There is a time for everything, and a season for every activity under heaven.
Summer is over.
The loss of solitude at the beginning was nearly instantaneous. A shocker and familiar at the same time. A living flashback to before PinkGirl started school. Kid duty every waking moment and sometimes more. Most of my prayers were short and in fragments. I seriously missed consistent, dedicated time spent with the Lord. I seriously missed the time to read. To think.
School’s been back in since Thursday and yesterday was my first day back to routine. Some quiet time, some reading, a cup of coffee in my favorite ceramic mug instead of a travel mug, a workout – I even got some work done! And now, a blog post! Even with a forgotten homework delivery and a horrendous traffic jam during after-school pick-up, this day was great! Top it off with an evening that included a flat tire for FirstHusband and needing to replace the broken lock on the front door?
No stress. No matter what happens, I handle things better after a little solitude and prayer.
I’ve said it before. There are seasons of prayer. Sometimes, my days allow for moments alone and I can choose to spend some of that time with God. Sometimes, my day barely allows for a shower and that’s the only solitude and prayer time I get. Sometimes, my day doesn’t even allow for the shower so I pray while I’m driving a kid somewhere or while I’m loading the dishwasher, cooking dinner or cleaning something.
Summer was a good reminder of what it was like when the kids were little and I had to carve out time for solitude. It was also a hearty dose of empathy for other moms in that situation right now. It was lots of fun. And lots of driving. Summer day camps for kids, sometimes with less than two hours of unfragmented time between drop off and pick-up. And those bits of time were most often spent frantically getting stuff DONE.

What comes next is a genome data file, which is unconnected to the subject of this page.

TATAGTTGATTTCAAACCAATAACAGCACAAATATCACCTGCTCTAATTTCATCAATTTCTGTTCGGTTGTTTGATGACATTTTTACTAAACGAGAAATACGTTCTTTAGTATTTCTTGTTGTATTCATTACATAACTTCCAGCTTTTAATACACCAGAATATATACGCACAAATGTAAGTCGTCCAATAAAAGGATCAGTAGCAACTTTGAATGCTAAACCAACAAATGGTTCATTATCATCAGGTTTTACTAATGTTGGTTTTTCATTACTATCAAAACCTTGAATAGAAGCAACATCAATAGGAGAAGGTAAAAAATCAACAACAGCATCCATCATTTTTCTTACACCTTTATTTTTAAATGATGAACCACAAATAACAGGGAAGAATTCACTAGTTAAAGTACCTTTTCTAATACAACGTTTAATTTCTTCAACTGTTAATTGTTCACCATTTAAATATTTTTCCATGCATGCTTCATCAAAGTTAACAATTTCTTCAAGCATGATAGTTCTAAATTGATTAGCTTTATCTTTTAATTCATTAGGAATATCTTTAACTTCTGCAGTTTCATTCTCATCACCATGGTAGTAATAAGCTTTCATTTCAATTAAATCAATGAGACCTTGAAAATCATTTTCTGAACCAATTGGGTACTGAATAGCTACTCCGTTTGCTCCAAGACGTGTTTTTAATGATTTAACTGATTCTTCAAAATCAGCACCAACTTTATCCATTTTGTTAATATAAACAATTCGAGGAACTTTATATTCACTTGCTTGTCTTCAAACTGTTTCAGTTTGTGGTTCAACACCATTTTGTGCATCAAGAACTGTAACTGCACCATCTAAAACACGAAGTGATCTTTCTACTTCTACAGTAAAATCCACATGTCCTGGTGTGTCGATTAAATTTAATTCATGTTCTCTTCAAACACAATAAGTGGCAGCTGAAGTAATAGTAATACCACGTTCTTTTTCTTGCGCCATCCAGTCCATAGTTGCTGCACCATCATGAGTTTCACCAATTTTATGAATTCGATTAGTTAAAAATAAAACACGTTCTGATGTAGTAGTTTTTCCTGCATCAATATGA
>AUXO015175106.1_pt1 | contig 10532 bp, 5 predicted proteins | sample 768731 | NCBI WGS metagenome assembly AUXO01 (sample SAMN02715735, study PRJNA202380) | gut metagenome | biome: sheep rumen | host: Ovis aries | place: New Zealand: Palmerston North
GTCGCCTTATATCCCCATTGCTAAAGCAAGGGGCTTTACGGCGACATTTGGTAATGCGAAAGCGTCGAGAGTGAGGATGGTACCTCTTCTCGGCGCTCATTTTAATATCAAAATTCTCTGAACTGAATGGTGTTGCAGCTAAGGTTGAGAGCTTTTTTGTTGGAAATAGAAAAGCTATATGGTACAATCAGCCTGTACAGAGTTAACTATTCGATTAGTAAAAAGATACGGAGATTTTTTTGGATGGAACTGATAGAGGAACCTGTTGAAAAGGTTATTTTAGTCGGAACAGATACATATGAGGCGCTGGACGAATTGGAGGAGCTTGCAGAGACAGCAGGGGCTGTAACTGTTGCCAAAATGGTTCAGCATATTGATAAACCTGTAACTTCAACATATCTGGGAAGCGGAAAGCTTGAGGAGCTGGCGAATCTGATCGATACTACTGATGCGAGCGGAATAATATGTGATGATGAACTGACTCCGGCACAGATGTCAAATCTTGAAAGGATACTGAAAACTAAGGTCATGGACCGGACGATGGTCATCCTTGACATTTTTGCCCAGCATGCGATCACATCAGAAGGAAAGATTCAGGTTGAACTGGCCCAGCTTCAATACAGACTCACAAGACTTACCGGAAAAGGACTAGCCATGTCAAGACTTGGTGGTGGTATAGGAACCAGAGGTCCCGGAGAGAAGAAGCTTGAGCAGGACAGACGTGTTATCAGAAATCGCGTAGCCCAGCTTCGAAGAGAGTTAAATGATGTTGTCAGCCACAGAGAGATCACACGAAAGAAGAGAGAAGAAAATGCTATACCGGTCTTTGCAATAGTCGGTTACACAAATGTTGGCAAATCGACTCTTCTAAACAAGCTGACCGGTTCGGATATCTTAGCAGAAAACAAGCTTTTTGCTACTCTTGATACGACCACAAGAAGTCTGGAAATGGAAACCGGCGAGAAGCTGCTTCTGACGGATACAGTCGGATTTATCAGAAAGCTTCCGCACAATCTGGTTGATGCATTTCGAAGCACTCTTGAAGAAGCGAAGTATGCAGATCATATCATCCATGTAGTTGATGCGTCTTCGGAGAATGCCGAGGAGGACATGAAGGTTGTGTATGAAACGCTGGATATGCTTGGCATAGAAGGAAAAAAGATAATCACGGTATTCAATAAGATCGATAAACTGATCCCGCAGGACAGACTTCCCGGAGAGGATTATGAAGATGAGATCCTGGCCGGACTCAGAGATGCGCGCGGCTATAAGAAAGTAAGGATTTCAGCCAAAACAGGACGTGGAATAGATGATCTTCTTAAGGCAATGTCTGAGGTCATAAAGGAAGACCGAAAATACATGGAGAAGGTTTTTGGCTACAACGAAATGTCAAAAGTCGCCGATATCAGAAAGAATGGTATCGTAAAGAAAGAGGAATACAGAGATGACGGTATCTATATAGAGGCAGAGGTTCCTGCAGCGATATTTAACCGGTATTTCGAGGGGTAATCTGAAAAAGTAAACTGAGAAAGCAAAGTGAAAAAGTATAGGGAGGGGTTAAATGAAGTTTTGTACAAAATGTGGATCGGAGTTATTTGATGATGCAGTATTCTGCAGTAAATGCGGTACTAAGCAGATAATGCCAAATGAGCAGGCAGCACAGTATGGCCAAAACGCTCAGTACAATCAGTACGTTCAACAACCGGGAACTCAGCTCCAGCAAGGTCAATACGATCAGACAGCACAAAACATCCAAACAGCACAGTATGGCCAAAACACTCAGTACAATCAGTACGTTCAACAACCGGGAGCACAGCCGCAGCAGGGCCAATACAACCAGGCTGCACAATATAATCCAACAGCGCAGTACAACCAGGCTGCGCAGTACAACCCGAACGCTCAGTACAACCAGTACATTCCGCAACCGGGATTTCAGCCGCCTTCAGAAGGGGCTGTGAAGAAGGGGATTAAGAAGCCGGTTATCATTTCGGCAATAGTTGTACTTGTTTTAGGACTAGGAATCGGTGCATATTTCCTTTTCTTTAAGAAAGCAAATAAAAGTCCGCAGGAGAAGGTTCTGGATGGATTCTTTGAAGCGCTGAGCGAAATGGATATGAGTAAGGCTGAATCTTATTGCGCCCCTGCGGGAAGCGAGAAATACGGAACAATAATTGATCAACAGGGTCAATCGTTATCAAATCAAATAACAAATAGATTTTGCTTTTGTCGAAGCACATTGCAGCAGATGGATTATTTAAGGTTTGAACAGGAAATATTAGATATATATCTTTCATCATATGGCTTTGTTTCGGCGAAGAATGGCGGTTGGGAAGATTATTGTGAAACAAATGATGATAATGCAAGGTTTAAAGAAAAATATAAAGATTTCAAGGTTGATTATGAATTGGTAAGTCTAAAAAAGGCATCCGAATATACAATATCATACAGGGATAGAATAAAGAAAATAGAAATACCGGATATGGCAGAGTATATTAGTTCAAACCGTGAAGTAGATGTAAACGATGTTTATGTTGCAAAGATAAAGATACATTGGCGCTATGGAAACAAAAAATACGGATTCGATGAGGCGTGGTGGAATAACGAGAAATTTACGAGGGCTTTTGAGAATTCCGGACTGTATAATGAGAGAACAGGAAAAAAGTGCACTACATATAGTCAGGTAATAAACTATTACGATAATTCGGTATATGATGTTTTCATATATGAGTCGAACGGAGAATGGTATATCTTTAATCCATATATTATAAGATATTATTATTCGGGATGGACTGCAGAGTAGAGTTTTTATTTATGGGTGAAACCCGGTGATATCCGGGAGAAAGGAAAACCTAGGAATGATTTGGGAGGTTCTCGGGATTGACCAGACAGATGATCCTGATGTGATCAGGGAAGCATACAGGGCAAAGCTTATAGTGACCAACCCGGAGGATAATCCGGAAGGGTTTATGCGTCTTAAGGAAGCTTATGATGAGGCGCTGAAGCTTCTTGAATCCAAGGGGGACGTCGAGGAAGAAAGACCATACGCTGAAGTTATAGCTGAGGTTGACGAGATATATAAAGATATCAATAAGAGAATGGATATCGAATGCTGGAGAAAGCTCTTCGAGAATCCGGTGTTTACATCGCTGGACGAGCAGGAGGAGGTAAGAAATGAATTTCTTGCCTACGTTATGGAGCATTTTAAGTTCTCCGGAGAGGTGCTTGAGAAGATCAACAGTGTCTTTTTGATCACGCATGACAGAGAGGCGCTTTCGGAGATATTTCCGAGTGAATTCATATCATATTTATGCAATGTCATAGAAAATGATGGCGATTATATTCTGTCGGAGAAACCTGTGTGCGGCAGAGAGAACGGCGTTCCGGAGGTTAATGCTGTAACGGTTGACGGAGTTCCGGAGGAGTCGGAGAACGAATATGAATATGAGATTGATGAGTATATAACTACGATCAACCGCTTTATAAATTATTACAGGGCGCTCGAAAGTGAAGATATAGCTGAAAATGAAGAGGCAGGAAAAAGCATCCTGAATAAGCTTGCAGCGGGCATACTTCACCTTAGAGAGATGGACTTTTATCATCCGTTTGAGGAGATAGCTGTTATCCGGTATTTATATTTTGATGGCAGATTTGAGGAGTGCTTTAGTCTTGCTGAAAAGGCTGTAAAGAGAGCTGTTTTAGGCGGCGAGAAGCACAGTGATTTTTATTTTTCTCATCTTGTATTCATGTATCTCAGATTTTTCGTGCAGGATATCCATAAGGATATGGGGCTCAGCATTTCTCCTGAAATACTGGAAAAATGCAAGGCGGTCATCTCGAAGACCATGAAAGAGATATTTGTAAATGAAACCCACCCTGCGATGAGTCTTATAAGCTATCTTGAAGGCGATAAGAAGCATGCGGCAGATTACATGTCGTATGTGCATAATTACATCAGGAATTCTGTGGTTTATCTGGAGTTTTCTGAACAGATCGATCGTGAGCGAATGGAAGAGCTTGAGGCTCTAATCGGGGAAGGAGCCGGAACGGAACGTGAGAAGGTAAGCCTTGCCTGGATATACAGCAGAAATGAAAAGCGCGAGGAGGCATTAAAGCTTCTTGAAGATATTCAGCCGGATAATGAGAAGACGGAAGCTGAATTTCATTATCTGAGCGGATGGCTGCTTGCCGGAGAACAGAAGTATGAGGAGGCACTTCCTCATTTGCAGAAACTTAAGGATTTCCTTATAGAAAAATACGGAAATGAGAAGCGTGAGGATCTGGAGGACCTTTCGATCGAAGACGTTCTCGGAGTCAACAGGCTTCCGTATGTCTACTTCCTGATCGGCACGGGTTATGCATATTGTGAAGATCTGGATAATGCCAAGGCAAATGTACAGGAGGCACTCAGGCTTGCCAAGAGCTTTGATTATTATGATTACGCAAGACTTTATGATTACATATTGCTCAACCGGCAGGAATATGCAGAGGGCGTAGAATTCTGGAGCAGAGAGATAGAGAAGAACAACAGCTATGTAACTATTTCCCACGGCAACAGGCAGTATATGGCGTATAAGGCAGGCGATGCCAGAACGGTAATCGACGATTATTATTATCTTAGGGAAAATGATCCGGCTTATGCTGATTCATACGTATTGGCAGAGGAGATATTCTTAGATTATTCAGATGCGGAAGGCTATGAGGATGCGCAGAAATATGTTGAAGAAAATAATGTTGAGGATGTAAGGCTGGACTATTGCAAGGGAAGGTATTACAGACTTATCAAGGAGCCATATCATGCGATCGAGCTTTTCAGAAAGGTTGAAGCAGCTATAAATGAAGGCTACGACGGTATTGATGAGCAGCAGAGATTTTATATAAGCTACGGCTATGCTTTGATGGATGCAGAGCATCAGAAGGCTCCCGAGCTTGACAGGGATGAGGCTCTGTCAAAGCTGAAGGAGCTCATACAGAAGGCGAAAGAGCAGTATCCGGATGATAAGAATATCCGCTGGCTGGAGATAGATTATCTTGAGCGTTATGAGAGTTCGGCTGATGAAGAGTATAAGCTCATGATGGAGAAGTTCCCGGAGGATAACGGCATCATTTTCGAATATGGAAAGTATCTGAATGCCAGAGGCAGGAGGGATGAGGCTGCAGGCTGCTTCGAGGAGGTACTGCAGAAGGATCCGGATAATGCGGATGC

But Summer was a season, as were the years when I had small children at home all day, every day, and the years I spent working full-time while going to college, and the years I spent working like a crazy woman when I first started my business. I had to learn and have again been reminded that when the seasons of my life are such that my solitude and prayer time are encroached upon by my daily responsibilities, I have to do two things:
First: Not beat myself up over it, because by doing so, I waste time I could be praying and spending with God.
Second: FIND pockets of time, multitask prayer with chores that don’t need active thought, and consciously include God in my every day moments and conversations, because He is with me WHEREVER I go. (Joshua 1:9)
Thank you God for reminding me that one of the things I really need to get DONE is time alone with You. I need to actively carve it out wherever I can get it.
Lord, please bless me with an unquenchable thirst for intimate fellowship with you. Please bless me with the courage to listen to the truths your Holy Spirit reveals to me during these times of physical stillness and silence.
“To bring some solitude into our lives is one of the most necessary but also most difficult disciplines . . . As soon as we are alone, without people to talk with, books to read, TV to watch, or phone calls to make, an inner chaos opens up in us. This chaos can be so disturbing and so confusing that we can hardly wait to get busy again . . .
. . . Intuitively, we know that it is important to spend time in solitude. We even start looking forward to this strange period of uselessness. This desire for solitude is often the first sign of prayer, the first indication that the presence of God’s Spirit no longer remains unnoticed . . .
. . . As we empty ourselves of our many worries, we come to know not only with our mind but also with our heart that we never were really alone, that God’s Spirit was with us all along . . . “
The Only Necessary Thing: Living a Prayerful Life
by Henri Nouwen
One thought on “consistent intentional solitude.”
I find that early (as in 5:00 a.m.) morning is my best option for consistent intentional solitude. While initially hard to get up, once up I am grateful for the quiet and for the focus that comes. And sometimes after working for a bit, I sneak back into bed for a 20 min power nap before hitting the day straight on. Spiritual and physical restorative time–essential.